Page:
From A Farm in Marin:
A Deep History ~ by Sheri Ritchlin
That a person is made of more than cells and sinew, more than genes and a personal history,
but also of the deep earth fires and tides and the movements of distant stars;
of galaxies and earthly plates colliding; of early ancestors, names unknown,
who tread the paths worn smooth with human exploration, longing and despair;
of the debris of fallen civilizations; tales of their heroes and their villains,
who warp the shape of psychic cells with whorls and furrows;
of luminous souls who have kept a lamp burning in the galactic dark
to signal our presence and our project…
We, the unique creatures of Earth, this living blue and green garden sailing about the Sun.
That we are each made of all this and so much more, spun in the web of a cosmic whole and holiness…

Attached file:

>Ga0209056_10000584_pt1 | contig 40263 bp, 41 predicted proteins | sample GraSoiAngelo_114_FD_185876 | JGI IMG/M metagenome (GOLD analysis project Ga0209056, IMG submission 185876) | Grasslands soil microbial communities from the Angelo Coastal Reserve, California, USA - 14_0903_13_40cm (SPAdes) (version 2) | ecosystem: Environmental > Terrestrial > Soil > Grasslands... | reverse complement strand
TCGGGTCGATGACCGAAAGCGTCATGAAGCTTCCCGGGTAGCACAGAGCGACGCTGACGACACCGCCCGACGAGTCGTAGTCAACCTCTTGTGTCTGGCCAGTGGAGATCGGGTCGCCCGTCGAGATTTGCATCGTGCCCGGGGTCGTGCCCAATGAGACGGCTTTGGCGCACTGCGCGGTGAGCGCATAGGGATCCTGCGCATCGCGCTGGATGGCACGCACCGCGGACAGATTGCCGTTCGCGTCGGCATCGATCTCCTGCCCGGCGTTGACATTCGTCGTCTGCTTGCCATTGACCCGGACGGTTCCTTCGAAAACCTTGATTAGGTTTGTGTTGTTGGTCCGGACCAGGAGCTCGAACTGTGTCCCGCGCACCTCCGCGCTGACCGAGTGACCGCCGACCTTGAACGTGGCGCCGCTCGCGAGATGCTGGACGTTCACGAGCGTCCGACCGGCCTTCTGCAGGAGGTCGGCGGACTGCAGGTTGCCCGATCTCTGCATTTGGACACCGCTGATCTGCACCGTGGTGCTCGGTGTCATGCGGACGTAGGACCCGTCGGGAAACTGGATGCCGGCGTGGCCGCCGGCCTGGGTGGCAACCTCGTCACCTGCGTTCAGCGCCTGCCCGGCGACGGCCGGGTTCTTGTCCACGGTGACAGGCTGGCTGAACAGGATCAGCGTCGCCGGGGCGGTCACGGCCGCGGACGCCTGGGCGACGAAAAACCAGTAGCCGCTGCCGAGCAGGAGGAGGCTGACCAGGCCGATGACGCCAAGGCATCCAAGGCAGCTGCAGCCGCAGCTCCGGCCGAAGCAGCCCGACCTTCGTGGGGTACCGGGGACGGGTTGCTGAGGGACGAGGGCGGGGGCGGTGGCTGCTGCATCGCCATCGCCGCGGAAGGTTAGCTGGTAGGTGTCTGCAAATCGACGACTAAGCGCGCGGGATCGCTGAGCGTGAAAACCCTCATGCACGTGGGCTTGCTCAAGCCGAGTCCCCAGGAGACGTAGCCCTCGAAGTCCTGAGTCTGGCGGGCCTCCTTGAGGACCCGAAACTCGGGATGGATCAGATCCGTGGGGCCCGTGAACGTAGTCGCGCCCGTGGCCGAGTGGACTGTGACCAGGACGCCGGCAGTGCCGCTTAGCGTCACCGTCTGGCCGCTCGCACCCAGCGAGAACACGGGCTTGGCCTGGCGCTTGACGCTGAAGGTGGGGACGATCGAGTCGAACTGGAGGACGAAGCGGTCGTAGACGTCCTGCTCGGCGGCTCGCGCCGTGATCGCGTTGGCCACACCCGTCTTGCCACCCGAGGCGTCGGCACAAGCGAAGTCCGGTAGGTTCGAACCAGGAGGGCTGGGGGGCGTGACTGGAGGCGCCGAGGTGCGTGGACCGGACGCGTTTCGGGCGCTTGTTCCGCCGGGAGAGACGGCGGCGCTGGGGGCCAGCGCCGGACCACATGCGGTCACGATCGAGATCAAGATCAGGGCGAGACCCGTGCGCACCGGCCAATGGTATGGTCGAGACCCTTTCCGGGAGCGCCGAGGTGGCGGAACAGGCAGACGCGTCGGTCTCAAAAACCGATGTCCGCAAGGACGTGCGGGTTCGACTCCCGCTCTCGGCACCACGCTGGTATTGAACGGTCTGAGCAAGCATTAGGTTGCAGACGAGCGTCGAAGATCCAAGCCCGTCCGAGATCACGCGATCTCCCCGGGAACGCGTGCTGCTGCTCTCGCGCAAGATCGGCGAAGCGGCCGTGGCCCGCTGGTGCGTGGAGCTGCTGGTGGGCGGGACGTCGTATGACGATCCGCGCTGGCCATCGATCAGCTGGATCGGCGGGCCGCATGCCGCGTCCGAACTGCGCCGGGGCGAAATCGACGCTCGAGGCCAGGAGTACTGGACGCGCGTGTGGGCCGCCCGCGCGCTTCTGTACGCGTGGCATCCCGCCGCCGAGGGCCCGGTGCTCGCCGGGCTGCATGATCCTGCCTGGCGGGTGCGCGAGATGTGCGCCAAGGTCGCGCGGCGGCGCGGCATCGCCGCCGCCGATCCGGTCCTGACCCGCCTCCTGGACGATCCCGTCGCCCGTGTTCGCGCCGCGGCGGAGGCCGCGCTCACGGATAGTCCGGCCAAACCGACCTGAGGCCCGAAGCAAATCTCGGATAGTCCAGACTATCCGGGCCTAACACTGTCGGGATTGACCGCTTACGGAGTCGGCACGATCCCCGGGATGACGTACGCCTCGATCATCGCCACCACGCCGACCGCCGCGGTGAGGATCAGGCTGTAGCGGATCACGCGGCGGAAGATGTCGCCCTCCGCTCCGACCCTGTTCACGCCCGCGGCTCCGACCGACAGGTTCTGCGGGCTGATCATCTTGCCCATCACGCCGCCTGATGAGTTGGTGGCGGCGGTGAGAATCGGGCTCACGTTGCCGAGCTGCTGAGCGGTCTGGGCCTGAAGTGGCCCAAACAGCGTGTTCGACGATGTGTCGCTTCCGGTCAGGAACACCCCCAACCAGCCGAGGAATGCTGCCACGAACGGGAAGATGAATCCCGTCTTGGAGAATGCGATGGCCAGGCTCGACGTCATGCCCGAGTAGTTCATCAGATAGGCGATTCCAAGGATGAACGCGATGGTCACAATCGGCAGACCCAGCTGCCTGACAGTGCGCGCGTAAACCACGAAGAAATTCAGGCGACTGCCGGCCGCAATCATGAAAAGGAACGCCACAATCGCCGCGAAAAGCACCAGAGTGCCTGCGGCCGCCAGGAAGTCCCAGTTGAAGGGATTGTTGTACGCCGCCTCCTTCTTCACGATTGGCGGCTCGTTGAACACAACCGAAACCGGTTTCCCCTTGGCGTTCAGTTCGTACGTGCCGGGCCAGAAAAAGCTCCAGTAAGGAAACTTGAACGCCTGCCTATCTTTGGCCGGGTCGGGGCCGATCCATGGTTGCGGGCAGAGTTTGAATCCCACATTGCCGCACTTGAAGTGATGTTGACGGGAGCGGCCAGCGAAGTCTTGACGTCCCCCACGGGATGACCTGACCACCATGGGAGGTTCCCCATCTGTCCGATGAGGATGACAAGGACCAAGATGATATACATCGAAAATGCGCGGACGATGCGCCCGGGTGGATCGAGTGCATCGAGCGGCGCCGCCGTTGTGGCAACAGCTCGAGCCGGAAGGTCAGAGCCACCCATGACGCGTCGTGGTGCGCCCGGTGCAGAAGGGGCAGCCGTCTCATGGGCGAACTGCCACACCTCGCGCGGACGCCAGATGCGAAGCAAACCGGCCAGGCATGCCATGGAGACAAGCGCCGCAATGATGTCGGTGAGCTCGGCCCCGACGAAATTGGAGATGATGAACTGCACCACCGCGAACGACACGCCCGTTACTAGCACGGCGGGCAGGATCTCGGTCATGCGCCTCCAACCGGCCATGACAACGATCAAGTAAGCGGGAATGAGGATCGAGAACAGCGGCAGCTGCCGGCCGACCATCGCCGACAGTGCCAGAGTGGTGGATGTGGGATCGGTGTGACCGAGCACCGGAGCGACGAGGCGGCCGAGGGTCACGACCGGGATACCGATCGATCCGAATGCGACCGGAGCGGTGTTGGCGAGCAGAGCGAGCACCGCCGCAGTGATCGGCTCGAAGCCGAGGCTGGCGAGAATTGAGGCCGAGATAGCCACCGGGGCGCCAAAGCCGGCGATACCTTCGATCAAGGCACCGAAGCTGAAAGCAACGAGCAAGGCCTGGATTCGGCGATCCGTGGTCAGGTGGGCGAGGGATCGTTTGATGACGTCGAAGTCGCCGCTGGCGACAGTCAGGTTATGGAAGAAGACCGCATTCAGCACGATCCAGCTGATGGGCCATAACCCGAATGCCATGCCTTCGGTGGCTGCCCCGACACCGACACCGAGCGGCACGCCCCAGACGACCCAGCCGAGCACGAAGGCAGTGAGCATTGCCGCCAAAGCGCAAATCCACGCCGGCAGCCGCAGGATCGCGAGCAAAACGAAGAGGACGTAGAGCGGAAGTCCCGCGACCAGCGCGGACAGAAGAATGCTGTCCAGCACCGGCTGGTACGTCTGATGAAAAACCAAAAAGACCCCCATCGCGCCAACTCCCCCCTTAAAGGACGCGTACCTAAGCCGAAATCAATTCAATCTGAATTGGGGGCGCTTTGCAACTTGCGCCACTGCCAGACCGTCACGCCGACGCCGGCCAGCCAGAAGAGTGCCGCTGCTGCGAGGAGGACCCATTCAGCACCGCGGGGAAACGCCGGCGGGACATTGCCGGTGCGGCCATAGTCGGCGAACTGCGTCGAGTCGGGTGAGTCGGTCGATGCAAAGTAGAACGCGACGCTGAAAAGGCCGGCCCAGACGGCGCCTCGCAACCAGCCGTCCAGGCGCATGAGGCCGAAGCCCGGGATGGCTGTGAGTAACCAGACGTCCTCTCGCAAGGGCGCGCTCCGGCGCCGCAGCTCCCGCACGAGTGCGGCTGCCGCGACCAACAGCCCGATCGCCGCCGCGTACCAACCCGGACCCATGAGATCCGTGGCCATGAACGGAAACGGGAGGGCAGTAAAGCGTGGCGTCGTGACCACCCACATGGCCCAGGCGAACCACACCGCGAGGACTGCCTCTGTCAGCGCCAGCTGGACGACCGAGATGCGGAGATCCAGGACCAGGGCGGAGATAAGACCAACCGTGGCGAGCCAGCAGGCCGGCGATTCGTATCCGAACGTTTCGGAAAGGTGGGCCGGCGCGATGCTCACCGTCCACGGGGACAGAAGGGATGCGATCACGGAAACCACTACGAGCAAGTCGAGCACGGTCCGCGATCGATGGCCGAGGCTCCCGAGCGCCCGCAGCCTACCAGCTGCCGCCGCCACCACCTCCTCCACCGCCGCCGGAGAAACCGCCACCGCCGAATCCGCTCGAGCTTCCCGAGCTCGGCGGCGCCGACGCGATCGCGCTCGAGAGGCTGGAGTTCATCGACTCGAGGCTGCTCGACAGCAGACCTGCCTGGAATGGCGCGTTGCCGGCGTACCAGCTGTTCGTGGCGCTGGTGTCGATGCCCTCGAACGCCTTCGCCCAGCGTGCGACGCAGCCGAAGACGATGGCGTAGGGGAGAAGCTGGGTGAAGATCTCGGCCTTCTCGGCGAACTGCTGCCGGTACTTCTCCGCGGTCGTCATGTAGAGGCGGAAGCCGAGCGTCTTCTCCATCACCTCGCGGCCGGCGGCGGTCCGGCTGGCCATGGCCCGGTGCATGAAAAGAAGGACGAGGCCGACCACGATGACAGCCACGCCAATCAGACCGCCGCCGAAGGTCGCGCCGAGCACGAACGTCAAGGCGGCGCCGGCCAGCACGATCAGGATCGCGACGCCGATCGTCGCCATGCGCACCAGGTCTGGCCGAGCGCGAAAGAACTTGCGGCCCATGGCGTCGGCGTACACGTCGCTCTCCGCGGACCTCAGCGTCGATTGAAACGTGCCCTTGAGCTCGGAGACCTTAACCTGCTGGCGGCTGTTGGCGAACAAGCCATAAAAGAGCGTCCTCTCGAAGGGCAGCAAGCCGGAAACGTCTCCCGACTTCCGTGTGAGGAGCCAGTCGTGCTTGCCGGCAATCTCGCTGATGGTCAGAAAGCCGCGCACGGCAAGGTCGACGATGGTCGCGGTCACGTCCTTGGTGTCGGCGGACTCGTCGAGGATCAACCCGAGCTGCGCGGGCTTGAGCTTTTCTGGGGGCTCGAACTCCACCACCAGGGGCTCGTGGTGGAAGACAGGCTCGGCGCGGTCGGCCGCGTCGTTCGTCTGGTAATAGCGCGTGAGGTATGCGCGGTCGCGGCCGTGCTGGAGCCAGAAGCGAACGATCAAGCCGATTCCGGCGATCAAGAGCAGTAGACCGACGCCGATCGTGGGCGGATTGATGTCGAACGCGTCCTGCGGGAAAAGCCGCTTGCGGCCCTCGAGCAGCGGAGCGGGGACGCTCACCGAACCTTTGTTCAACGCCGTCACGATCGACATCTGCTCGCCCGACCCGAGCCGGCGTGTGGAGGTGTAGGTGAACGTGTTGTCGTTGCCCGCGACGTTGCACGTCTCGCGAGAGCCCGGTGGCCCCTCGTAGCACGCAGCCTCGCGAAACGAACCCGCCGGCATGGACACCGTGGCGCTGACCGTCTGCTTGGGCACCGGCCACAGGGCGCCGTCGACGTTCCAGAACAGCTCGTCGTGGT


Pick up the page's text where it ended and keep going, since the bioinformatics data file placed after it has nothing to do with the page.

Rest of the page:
I call this Deep History.
In the interest of full disclosure, I should tell you this up front: The farm in Marin—that's pronounced Ma-RIN—is not a farm, it is a ranch. In New York State, where I grew up, every place with some acreage that was being cultivated was called a farm. Wheat, corn, some chickens, some pigs and a horse or two… That was a farm. "Some acreage" might be a hundred acres or so. To my child's eye—city-reared, apartment-dwelling—farms began where the buildings and the sidewalks stopped and there was suddenly green. Farms began where there were cows. And in my child's heart, I wanted there to be a creek where I could wade and fish and watch for frogs. Build a raft and sail down it like Huckleberry Finn. It was always the dairy farms that provided the welcome and pungent announcement that we had crossed that invisible line, which I seem to have been seeking to cross all of my life. A coming home to a place I had never been. A soul's home in nature.
I only grasped the meaning of ranch in my twenties on my first trip west. I was in Nevada City, Montana walking through a museum there with a family I had just met. We fell into conversation and I asked where they were from. The father explained that they had a "little ranch" nearby. How little is a little ranch? I asked. Five thousand acres he replied. This was a number, a space, which I could not hold in my apartment-size head. And this was small?